by Cara LumenI
just did my umpteenth Business Plan and discovered some new insights. Every time I go through the process I add a dimension that had not been there before. It’s like slowly peeling back layers to get to my core passion, my core involvement, and my exact place to be in service.
Let your niche find you
If you niche is too broad, no one will find you. We put great effort into selecting and defining a niche. At the beginning of creating a business you mentally and emotionally search for and find your perfect target audience. But in the long run, you don’t find your niche, your niche finds you.
Here’s how. Notice the times you are in service that you feel the most successful. You may have effortlessly written an e-book, or brilliantly coached a client through their process into a great “ah-ha.” What organically comes up in your process of serving that people are asking you to provide? It may be a new skill you discover, it may be a new need you must meet. Let the needs of your current clients and customers define what you offer. This is how a niche finds you. It is a combination of what you love to do and what people love to receive from you.
Be patient with yourself. The discovery of your perfect niche may develop over time. Just remain aware of what continues to show up in your business and your heart.
How long do you serve one customer?
One of the aspects I saw more clearly in creating this business plan was exactly how long I can serve one person. Do I coach them for 2 months, 6 months, 9 months? Then what happens? What do I have in place to continue to offer to those people I have worked with 1:1. If I don’t find something, I have to go find more clients. It’s much more economical to continue to build relationships with those who already know you and like what you are doing.
How long do you serve one customer and what can you do to extend that time?
How has your business changed?
I’m not the same person I was even a year ago. My business is not the same. My target audience has changed. That means my actions have to change. I need to reevaluate my products. I may have to revise or add to my services.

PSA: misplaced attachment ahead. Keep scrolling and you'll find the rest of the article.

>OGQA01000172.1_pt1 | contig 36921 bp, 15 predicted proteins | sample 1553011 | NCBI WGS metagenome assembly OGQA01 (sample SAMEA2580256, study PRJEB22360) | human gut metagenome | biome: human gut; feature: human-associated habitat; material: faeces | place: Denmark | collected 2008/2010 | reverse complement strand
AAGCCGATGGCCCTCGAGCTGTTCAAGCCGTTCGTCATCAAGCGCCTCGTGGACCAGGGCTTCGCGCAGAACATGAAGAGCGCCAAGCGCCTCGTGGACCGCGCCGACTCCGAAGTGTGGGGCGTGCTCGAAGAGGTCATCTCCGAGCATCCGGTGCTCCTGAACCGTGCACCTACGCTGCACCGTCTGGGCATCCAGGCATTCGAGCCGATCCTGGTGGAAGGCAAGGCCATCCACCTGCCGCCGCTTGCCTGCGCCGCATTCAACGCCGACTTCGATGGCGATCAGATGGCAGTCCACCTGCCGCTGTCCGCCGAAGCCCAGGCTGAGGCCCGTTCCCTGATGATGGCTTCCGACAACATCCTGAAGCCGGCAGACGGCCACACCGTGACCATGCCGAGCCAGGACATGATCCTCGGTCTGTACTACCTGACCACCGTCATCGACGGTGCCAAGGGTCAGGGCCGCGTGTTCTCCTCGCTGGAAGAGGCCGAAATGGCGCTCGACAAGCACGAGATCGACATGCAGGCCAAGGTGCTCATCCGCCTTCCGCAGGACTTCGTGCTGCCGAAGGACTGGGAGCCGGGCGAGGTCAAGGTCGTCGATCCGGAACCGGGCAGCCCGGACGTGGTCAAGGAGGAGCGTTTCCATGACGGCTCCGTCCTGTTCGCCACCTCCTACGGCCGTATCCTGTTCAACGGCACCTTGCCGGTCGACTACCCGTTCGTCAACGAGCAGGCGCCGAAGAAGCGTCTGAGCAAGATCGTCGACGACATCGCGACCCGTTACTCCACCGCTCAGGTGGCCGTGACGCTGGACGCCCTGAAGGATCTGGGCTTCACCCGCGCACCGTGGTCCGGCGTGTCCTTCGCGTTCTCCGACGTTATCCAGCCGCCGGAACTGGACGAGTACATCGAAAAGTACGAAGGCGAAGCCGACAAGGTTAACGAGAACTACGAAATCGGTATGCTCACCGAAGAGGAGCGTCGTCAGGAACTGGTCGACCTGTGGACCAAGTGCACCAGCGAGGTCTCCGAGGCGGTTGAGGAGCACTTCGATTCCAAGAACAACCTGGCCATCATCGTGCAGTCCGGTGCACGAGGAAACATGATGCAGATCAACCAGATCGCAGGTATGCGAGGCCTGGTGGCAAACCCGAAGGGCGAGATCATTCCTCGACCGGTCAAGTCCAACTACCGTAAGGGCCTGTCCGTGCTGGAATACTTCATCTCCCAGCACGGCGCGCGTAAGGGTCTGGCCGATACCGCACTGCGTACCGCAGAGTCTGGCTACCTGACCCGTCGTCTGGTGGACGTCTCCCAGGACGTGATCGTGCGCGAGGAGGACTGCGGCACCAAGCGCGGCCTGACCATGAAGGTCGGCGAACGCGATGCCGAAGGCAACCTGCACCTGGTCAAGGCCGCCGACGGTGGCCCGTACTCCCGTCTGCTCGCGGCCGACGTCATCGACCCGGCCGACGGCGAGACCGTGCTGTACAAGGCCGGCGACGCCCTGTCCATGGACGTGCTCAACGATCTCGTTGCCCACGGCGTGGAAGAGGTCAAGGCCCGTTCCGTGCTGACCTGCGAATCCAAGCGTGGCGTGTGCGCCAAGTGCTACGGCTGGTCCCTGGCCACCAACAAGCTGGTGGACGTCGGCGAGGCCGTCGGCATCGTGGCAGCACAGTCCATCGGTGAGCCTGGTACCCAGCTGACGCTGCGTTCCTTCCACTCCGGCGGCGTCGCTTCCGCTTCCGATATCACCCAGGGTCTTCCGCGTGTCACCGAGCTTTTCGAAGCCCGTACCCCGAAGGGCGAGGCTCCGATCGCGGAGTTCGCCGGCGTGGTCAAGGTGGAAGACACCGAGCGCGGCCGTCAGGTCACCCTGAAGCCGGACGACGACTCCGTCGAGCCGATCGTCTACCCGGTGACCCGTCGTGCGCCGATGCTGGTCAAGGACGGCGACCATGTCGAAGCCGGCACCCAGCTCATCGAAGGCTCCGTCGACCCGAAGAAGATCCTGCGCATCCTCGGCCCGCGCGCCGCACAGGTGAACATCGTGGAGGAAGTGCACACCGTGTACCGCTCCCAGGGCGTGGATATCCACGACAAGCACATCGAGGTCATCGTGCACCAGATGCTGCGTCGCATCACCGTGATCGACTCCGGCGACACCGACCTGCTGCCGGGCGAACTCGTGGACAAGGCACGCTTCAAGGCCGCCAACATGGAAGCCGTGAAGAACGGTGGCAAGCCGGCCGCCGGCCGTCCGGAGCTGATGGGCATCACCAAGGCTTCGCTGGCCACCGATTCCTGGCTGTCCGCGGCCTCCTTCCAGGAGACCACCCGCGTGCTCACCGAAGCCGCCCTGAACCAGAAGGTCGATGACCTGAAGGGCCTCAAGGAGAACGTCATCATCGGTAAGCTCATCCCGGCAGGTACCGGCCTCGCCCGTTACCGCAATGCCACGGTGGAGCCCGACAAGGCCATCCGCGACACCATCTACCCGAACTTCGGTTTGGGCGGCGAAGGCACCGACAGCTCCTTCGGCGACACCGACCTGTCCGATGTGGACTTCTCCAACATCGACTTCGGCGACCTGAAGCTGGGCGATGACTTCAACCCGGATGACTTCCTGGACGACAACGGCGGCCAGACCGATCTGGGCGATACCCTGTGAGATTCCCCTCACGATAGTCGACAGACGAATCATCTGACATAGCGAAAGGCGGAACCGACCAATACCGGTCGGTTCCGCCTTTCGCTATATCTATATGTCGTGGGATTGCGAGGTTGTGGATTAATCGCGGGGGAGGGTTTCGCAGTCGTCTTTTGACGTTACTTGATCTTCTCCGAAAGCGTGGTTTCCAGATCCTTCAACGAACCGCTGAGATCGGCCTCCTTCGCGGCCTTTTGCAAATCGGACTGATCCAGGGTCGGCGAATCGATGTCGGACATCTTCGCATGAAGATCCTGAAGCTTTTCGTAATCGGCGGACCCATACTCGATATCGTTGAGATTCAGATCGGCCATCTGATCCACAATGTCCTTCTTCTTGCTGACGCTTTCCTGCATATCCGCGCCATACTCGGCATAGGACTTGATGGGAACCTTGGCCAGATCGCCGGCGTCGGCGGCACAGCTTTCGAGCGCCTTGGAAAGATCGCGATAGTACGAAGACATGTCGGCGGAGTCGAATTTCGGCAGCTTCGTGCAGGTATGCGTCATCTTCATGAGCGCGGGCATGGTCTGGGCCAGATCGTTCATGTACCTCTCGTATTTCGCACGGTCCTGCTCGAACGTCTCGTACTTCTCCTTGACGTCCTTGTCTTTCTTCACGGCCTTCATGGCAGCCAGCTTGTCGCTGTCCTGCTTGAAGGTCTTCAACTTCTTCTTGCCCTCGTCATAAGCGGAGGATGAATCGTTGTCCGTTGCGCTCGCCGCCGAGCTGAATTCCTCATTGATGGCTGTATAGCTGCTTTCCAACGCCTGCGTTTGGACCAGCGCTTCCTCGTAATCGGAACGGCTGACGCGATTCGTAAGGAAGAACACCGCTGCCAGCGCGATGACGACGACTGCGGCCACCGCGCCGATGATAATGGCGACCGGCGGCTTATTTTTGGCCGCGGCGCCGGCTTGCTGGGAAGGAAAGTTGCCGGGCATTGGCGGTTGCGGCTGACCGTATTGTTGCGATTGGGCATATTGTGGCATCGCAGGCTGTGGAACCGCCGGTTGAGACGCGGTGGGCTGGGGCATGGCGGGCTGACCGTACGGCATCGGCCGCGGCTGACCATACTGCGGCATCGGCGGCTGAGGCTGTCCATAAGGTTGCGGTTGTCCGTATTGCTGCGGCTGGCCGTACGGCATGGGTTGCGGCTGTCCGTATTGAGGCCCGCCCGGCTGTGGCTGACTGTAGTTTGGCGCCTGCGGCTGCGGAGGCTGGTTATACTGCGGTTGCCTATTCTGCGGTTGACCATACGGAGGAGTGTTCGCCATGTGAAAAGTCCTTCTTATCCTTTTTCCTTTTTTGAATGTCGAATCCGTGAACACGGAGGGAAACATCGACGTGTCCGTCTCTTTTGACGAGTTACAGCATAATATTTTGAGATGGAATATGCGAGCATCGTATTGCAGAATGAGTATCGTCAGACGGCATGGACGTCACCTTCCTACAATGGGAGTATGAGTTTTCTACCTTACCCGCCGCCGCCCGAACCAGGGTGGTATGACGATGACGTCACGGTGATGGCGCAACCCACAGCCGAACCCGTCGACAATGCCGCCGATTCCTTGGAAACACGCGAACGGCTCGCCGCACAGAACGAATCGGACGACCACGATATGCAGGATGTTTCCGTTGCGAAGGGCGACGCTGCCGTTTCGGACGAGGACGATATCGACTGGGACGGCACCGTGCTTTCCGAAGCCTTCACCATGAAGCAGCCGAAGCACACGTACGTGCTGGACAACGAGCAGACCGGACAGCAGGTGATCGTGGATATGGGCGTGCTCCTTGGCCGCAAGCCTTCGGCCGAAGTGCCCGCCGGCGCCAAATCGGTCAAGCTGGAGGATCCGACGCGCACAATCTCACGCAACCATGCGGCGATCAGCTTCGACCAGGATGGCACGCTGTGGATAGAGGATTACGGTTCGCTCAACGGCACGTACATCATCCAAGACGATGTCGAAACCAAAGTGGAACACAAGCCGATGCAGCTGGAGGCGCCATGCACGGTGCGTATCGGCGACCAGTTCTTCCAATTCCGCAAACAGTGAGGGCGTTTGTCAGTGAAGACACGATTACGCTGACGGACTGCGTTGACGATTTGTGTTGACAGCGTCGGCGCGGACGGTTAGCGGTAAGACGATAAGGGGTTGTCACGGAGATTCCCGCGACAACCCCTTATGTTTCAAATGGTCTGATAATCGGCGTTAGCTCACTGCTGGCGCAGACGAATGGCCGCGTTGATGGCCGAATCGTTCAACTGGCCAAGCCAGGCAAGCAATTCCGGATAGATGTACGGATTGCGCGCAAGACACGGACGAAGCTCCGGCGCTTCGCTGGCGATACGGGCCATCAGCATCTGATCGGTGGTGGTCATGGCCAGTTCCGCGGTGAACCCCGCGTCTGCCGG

A huge shift came for me when I realized that basically I am a teacher. At the core of what I do is a love of learning and the joy of sharing it to others. That allowed me to make a business plan that schedules more teleclasses to be made into digital products. It allowed me to stop offering services that were pulling me off track. It helped me write stronger copy for my home page and my coaching pages.
And don’t forget to add passive income sources to your business plan. Create home study courses and e-books that can be purchased on line while you’re off doing something else.
Look for what your clients and customers need next and expand your business to accommodate them.
Who is your competition?
When the business plan asked me to list my competition I thought, “there is no such thing as competition, we are each unique.” But the form was asking me to find my uniqueness by looking at what other people in my field did, and write down what made me different, how I stood out, how my products and services were unique. It wanted me to identify what benefits I offered that others did not. With that information I can craft my copy and content to emphasize those unique benefits and appeal more to my target audience.
What makes you stand out from the crowd?
The Umpteenth Business Plan
Each time you complete a business plan it will elicit different answers based on where your awareness is at the time and what circumstances have come up in your business since the last time you wrote one. Sometimes, it’s as simple as finally being ready to hear or pay attention to one aspect that you were not ready for before. That new willingness will draw forth fresh responses from you.
A business plan also helps you expand your vision. Where do you want to be? What do you want your business to look like? How do you plan to get there? Some things in your business plan may not change, but each time you go through the process to complete one you with change your awareness, recommit to your vision and take a giant step forward.
Whether it’s your first, your fifth, or your umpteenth business plan, schedule time each year to see where you are and where you want to be. Then create and adjust for success.